Just two years ago, no EU member state was considering extraordinary measures on gas. Today, the consequences of the war in Ukraine and Russia’s position have led the European Commission to tread new paths.
It has been a month since the European Commission proposed a 95 euro cut in the gas price cap, a proposal that raised suspicions among a large number of member states and harsh criticism.
It was precisely thanks to the push from the southern countries that last Monday, 19 December, the European Union cleared up all the doubts surrounding the future of gas prices in all member states, as it reached an agreement at coffee time to set a ceiling on the price of gas. The agreement was not unanimous, with the Netherlands and Austria abstaining and Hungary voting against.
The measure adopted has generated a battlefield within the European Commission. Reactions to the first proposals of the Community Executive launched last November, which proposed its activation when the price of gas on the TTF market exceeded 275 euros for two weeks, with a differential of 58 euros with respect to LNG, were not long in coming, as 15 of the members issued a letter to the European Commission demanding the implementation of the process, which Ribero went so far as to describe as a “bad joke”. The proposed measure was difficult to activate because the three conditions of the proposed scenario had never been met, not even when the TTF exceeded 350 euros per MWH last summer. For its part, the European Central Bank warned of the economic risks that this measure entailed for European financial stability.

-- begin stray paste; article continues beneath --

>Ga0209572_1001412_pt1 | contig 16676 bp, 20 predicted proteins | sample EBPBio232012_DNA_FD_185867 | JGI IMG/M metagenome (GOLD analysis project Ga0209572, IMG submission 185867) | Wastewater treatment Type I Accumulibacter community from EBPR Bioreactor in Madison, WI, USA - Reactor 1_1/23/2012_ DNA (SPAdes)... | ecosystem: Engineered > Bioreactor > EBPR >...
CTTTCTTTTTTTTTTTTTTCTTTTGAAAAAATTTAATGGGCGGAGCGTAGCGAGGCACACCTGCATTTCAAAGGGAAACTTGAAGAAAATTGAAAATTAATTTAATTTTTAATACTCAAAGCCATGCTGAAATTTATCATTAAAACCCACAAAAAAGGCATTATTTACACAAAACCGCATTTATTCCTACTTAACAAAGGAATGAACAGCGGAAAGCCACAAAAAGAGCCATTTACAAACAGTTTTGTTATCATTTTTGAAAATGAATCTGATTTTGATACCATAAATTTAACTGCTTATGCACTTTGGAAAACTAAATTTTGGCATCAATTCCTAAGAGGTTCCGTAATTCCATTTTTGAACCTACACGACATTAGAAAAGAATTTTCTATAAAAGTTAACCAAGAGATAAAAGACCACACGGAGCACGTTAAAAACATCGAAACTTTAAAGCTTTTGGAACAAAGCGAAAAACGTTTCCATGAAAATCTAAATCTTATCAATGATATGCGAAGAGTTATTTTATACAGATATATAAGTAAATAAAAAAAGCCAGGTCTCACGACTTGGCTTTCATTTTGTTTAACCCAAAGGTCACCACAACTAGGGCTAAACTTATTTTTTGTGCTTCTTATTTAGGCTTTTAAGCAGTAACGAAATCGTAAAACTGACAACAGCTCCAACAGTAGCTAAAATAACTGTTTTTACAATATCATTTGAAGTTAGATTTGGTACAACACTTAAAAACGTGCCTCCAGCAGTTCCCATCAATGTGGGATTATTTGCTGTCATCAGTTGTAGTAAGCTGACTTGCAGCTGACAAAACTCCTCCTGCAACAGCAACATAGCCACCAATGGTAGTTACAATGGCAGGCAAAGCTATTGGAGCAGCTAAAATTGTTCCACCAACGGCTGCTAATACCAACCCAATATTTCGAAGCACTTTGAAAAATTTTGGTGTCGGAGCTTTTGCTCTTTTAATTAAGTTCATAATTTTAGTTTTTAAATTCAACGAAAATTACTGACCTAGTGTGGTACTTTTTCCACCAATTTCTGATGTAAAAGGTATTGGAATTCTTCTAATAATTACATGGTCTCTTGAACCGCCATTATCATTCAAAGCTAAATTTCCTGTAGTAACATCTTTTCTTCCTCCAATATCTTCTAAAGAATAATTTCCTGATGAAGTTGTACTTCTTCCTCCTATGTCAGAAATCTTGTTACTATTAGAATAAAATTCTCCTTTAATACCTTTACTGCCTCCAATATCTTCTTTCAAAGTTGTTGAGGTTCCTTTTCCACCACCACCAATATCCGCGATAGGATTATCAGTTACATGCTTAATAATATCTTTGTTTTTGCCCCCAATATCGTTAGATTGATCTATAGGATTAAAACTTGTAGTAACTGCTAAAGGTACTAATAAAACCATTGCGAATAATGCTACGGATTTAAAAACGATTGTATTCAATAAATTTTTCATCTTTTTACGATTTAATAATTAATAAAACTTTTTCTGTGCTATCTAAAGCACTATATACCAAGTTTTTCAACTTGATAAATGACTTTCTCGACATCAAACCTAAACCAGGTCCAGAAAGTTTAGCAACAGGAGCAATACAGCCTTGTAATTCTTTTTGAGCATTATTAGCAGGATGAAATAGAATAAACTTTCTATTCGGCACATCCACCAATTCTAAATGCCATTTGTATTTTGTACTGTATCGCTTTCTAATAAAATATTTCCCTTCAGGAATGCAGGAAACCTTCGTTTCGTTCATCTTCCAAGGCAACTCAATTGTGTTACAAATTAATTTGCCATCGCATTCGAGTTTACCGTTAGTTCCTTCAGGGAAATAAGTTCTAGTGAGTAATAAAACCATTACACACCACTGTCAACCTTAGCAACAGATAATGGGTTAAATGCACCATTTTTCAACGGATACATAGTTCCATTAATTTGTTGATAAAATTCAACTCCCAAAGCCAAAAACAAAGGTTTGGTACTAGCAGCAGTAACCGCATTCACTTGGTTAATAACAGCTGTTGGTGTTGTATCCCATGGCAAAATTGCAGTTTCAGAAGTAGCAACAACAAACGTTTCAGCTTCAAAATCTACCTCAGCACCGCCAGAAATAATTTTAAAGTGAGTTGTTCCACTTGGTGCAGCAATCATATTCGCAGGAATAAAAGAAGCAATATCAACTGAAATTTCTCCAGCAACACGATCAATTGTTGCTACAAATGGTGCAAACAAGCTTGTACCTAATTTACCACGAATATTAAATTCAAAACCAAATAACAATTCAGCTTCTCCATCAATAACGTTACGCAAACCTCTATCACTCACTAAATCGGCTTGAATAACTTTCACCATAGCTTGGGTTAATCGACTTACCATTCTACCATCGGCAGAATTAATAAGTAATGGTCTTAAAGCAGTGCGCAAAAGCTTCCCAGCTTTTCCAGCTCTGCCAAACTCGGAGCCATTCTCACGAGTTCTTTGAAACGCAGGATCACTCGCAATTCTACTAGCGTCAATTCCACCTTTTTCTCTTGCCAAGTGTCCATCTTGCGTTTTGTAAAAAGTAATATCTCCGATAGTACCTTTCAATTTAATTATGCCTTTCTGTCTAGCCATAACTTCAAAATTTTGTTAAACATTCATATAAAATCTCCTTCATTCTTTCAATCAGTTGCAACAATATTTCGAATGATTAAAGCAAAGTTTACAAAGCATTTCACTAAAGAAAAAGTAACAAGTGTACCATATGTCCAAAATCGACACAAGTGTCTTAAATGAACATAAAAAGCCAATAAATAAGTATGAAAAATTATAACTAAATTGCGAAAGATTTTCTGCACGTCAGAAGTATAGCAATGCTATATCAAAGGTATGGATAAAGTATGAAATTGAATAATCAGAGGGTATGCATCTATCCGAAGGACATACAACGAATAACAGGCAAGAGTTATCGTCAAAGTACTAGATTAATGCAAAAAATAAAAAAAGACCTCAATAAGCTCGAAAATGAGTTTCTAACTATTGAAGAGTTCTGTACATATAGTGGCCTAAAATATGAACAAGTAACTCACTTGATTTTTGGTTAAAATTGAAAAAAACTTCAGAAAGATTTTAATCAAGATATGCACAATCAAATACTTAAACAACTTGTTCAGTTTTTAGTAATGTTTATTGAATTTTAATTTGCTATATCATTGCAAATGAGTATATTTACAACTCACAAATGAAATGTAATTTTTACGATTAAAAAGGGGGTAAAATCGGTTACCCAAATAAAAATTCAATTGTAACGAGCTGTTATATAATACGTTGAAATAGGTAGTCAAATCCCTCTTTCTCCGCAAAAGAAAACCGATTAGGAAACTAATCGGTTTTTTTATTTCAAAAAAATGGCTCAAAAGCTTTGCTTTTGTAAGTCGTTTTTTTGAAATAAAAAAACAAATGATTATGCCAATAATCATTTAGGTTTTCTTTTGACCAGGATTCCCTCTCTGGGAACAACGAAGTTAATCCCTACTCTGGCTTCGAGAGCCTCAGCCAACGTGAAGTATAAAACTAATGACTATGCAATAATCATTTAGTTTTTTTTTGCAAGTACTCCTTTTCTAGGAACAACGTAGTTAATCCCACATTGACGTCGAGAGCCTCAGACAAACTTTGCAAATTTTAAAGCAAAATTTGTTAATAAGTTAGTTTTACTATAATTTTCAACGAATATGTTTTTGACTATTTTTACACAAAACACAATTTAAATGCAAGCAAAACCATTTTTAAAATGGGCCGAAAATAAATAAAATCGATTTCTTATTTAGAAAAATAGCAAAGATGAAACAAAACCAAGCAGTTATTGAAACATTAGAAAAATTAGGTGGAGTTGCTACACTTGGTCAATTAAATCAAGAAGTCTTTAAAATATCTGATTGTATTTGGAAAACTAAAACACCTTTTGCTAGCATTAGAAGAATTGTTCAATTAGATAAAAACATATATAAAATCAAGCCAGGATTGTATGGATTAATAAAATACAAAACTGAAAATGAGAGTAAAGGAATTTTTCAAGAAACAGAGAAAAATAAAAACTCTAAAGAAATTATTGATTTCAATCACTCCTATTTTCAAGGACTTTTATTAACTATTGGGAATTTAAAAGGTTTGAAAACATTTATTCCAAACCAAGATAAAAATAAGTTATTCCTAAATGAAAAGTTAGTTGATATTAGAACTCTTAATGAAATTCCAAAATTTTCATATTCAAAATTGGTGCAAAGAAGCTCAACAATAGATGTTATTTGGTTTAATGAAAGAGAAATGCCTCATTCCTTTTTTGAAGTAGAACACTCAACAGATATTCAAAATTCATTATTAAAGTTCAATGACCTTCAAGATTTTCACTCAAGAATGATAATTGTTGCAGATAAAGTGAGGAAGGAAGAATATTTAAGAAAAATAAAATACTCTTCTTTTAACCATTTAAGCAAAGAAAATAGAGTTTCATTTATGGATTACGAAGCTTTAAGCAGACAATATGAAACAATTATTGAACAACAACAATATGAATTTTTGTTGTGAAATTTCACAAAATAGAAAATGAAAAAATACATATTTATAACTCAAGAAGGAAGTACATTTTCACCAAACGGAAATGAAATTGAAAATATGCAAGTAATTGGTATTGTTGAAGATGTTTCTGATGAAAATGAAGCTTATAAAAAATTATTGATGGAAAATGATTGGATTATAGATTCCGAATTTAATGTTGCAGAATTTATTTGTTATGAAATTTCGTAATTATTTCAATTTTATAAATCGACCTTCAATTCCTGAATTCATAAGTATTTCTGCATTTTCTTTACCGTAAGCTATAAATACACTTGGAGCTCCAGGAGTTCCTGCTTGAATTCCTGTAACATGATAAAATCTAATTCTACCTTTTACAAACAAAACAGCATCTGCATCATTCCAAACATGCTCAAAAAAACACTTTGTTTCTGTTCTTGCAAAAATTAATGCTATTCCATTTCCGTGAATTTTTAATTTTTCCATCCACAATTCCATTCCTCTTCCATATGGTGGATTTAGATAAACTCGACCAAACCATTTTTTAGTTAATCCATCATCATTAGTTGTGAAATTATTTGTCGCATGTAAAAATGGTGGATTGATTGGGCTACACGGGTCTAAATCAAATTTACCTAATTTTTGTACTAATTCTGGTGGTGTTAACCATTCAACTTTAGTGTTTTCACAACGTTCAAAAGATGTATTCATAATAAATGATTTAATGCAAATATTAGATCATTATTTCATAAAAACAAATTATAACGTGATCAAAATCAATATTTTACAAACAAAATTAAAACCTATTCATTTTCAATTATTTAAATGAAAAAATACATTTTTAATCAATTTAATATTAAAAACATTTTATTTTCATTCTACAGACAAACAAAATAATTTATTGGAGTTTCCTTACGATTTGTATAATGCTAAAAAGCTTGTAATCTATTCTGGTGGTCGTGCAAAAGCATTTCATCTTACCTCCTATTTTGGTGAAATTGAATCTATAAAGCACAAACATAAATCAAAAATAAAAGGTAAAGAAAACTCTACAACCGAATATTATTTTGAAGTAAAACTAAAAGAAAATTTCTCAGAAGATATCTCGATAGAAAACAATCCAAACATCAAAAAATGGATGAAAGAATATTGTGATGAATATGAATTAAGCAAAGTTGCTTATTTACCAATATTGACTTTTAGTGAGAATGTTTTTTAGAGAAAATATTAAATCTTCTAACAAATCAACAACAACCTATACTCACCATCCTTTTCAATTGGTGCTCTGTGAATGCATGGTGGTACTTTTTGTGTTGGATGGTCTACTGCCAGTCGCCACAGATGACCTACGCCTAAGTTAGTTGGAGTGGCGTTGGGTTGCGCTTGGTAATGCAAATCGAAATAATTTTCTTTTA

The measure now adopted, called the “Market Control Mechanism”, sets a limit of 180 euros per megawatt hour (MWh) on an indicator that will take into account the main European benchmark – the Dutch TTF market – and other continental markets. Thus, the measure will be activated when the price exceeds 180 euros per megawatt hour for at least three days and the difference with liquefied natural gas is greater than 35 euros. Once activated, it will be in place for at least 20 days, during which time transactions on the natural gas futures market that are more than 35 euros per megawatt or less than 143 euros per megawatt above the reference price of liquefied natural gas will not be allowed.
One of the particularities of this correction mechanism is that it will be deactivated if in three consecutive working days the offer is below 180 euros per MwH, or in the event that the European Commission detects that there is a credible risk to security of supply or if any kind of regional emergency is detected. In this sense, Germany, more concerned about security of supply than price control, has already warned of its fear of a possible shortage of supply. In the end, Berlin has shown its support for this proposal by appealing to the solidarity shown by its neighbours in the past.